FANDOM


Toccata and Fugue in D Minor
Toccata and Fugue in D Minor
Name Toccata and Fugue in D Minor
Segment Number One
Runtime 9:30
Music Toccata and Fugue in D Minor BWV 565
Composer Johann Sebastian Bach
Director(s) Samuel Armstrong
Story Development/Research Elmer Plummer

Lee Blair Phil Dike

Art Direction Robert Cormack
Background Painting Joe Stalhey

John Hench Nino Carbe

Animation Supervisor(s) Unknown
Animation Art Palmer

Cornett Wood Cy Young Daniel MacManus Edwin Aardal George Rowley Joshua Meador

Special Camera Effects Oskar Fischinger
Previous Segment N/A
Next Segment Nutcracker Suite
Gallery Toccata and Fugue in D Minor Gallery


Toccata and Fugue in D Minor is the first segment in Fantasia. It is an abstract segment, based on what might run through your mind while listening to the piece.

Plot Edit

Toccata and Fugue in D Minor is introduced by Deems Taylor. The first third of the segment is live-action, featuring the orchestra playing the piece as they are illuminated by abstract light patterns. The other two thirds involve abstract images, such as rolling red hills, golden towers, and violin bows.

Fantasia begins immediately (there are no opening credits or logos of any sort) with the curtains being opened to reveal an orchestra stand. Musicians are seen ascending the stand, taking their places, and tuning their instruments. Master of ceremonies Deems Taylor arrives and delivers an introduction to the film. Stokowski appears and begins conducting the first strains of his own orchestration of the Toccata and Fugue in D Minor, by Johann Sebastian Bach (originally written for solo organ).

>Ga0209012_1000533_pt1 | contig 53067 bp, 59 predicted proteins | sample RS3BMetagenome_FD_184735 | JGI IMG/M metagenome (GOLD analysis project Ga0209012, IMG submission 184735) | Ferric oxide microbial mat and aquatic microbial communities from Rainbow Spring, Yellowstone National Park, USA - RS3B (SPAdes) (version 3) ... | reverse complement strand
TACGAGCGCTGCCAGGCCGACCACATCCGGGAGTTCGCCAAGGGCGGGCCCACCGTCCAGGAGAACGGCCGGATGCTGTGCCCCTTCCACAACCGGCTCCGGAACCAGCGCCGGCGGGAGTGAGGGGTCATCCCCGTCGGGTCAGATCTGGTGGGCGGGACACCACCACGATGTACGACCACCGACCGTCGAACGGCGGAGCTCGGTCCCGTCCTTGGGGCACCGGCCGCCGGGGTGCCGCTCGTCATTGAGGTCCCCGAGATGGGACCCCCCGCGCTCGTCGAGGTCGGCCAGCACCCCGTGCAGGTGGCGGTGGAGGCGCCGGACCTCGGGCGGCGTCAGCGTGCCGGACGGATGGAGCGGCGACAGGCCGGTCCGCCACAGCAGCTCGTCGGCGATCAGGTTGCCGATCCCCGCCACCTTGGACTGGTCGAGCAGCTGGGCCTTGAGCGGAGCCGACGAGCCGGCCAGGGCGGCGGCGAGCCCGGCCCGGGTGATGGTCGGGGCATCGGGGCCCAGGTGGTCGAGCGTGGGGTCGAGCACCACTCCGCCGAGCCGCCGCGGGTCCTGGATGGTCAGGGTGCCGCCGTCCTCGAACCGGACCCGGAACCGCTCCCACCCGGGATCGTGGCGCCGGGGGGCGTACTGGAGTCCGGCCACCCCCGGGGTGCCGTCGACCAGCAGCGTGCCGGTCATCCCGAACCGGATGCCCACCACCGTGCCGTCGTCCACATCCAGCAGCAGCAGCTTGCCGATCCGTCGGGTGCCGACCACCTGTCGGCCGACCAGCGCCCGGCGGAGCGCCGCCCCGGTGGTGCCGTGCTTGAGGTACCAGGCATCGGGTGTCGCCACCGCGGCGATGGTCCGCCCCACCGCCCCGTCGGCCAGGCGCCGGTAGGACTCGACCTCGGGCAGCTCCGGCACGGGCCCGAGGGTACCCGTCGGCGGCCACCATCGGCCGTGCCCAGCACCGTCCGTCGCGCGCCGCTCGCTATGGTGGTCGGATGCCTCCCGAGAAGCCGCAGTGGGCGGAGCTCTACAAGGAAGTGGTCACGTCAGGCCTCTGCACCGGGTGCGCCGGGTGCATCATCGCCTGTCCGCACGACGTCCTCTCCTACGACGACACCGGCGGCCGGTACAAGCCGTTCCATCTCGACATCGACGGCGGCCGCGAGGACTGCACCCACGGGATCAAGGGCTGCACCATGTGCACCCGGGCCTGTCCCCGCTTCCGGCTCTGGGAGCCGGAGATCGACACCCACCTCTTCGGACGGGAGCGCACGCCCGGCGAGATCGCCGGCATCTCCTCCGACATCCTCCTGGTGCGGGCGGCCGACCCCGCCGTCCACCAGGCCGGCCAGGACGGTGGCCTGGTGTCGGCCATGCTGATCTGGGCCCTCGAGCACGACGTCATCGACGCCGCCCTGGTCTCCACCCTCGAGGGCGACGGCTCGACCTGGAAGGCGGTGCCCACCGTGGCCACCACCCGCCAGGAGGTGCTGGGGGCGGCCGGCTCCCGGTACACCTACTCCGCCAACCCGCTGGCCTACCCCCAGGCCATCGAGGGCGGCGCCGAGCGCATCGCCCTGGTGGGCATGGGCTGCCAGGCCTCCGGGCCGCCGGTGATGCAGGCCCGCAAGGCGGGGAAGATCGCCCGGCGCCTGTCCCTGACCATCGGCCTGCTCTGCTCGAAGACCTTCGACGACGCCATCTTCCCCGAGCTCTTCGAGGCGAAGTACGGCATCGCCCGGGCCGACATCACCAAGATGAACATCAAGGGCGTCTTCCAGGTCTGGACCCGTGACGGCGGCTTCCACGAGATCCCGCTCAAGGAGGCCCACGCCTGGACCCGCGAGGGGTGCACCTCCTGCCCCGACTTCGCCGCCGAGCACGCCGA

The first third of the Toccata and Fugue is in live-action, and features an orchestra playing the piece, illuminated by abstract light patterns set in time to the music and backed by stylized (and superimposed) shadows. The first few parts of the piece are played in each of the three sound channels (first the right, then the left, then the middle, then all of them) as a demonstration of Fantasound. The number segues into an abstract animation piece—a first for the Disney studio—set in time to the music. Toccata and Fugue was inspired primarily by the work of German abstract animator Oskar Fischinger, who worked for a brief time on this segment. The animation segues back into the live-action footage of Stokowski as the piece concludes, setting the precedent for the rest of the musical numbers.

Although the Philadelphia Orchestra recorded the music for the film (excepting The Sorcerer's Apprentice), they do not appear onscreen; the orchestra used onscreen in the film is made up of local Los Angeles musicians and Disney studio employees like James Macdonald and Paul J. Smith, who mime to the prerecorded tracks by Stokowski and the Philadelphia Orchestra. Originally, the Philadelphia Orchestra was slated to be filmed in the introduction and interstitial segments, but union and budgetary considerations prevented this from coming to pass.

Credits Edit

Trivia Edit

  • Despite the Philadelphia Orchestra recorded the music for the film (excluding The Sorcerer's Apprentice), they do not appear onscreen; the orchestra used in the film is made up of local Los Angeles musicians and Disney studio employees like James Macdonald and Paul J. Smith, who mime the prerecorded tracks by Leopold Stokowski and the Philadelphia Orchestra. Originally, the orchestra was to be in the film, but union and budgetary considerations prevented this from happening.


Template:Portal (Toccata and Fugue in D Minor)

Ad blocker interference detected!


Wikia is a free-to-use site that makes money from advertising. We have a modified experience for viewers using ad blockers

Wikia is not accessible if you’ve made further modifications. Remove the custom ad blocker rule(s) and the page will load as expected.